Anabella Rosemberg, International Trade Union Confederation (ITUC), drew parallels between the SDGs and the Paris Agreement, describing them as “critical intergovernmental pieces” for the “collective journey of humanity.” Expressing concern over silos in the international community’s thinking, she offered two recommendations for coherent action: bridge-building concepts such as “just transition”; and mobilization of public participation. She emphasized that the international community must try to find innovative ways to address both climate change and sustainable development challenges in a “synergistic way.”

Underlining that “we are in a transformation,” Lukas Hermwille, Wuppertal Institute, identified opportunities for the SDGs and the Paris Agreement to guide a common agenda for a global energy transformation. Among the contributions of the Paris Agreement to an energy transition, he cited: “renewal of the multilateral process” for international cooperation; provision of a normative vision; operationalization of the 1.5°C degree goal; and the Agreement’s function as a “pacemaker” that stimulates and synchronizes national and international processes. Among the contributions of the SDGs to an energy transition, Hermwille cited: SDG 7 (Affordable and Clean Energy); and the “less obvious” goals of SDG 4 (Quality Education), SDG 6 (Clean Water and Sanitation) and SDG 8 (Decent Work and Economic Growth). He concluded that together the two agendas provide a strong mandate to all governance levels for action to expedite renewable energy deployment and to phase out unsustainable practices.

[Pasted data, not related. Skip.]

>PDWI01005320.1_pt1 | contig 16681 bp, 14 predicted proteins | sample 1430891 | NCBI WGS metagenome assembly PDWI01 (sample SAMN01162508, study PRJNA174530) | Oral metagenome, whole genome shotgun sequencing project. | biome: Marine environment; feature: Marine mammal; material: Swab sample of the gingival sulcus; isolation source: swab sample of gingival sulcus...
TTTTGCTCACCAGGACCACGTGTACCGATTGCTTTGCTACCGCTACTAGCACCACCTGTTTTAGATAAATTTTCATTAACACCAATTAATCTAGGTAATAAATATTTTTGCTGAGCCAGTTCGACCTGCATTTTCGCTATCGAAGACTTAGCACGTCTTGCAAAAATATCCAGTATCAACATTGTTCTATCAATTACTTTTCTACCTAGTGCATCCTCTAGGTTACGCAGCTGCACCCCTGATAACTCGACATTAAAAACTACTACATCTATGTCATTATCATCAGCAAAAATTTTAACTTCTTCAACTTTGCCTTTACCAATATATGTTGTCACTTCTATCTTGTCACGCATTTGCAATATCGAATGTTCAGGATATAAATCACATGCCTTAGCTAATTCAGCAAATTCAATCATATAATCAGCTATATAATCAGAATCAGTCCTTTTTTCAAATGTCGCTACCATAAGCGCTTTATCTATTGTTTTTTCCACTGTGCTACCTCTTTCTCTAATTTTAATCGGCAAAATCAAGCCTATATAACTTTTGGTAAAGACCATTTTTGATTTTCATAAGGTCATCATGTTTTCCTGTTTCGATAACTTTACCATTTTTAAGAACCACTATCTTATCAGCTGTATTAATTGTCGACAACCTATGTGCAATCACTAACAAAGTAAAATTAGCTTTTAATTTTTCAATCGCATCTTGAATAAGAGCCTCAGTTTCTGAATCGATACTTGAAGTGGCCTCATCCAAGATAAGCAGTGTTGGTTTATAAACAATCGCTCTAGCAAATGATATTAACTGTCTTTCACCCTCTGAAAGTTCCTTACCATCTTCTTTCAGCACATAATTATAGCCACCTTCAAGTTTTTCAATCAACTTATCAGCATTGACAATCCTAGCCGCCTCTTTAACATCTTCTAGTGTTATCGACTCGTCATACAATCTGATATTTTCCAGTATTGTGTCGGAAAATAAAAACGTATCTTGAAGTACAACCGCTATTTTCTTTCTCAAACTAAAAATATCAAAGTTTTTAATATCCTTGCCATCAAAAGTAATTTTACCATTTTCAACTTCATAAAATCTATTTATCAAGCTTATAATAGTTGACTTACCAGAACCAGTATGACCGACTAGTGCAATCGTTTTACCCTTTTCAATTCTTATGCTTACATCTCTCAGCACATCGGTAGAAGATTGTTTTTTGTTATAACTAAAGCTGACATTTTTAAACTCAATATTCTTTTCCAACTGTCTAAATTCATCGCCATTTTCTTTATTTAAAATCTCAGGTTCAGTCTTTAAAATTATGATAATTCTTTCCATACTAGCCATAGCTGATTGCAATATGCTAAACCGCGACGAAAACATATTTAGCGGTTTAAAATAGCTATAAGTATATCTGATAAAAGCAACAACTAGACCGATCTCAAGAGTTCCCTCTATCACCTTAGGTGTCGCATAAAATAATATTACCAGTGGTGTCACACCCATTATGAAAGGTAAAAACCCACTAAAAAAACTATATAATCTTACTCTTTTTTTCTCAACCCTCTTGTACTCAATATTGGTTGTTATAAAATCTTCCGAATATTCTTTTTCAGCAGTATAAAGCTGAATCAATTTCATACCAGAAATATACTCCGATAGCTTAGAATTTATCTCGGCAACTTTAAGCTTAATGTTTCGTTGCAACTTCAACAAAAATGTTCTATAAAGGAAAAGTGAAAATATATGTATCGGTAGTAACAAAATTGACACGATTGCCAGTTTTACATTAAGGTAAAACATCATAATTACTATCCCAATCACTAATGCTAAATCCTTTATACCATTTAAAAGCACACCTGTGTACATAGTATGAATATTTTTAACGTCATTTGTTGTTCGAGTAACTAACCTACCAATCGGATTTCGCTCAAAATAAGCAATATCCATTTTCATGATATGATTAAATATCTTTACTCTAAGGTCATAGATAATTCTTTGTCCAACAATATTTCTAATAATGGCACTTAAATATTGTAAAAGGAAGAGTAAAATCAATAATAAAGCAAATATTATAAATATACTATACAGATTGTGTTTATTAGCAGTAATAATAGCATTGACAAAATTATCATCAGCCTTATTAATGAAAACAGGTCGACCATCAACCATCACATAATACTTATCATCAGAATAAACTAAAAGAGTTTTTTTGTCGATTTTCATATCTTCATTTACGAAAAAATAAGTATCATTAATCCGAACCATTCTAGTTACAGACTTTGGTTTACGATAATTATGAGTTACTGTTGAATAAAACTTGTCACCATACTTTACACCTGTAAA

Wolfgang Obergassel, Wuppertal Institute, outlined options for leveraging the SDGs to increase climate ambition under the UN Framework Convention on Climate Change (UNFCCC). His recommendations included: multi-dimensional contributions under the Paris Agreement that couple emissions targets with other types of contributions with better links to development priorities; integrated planning at the national level for Nationally Determined Contributions and the 2030 Agenda for Sustainable Development; and the development of cooperative mechanisms under Article 6 of the Paris Agreement, which operationalize sustainable development at the national level. 

During the ensuing discussion, participants addressed, inter alia: the need for financial support for implementation of sustainable development initiatives in developing countries; development of bioenergy as an alternative energy option in alignment with the SDGs; analytical frameworks to assess the benefits that accrue at different levels of energy service; and the challenge of reconciling the processes of separate international agendas.

Lukas Hermwille, Wuppertal Institute; Manuela Matthess, FES; Wolfgang Obergassel, Wuppertal Institute; and Anabella Rosemberg, ITUC

Lukas Hermwille, Wuppertal Institute, said that humanity is “transforming the world at the grandest imaginable scale.”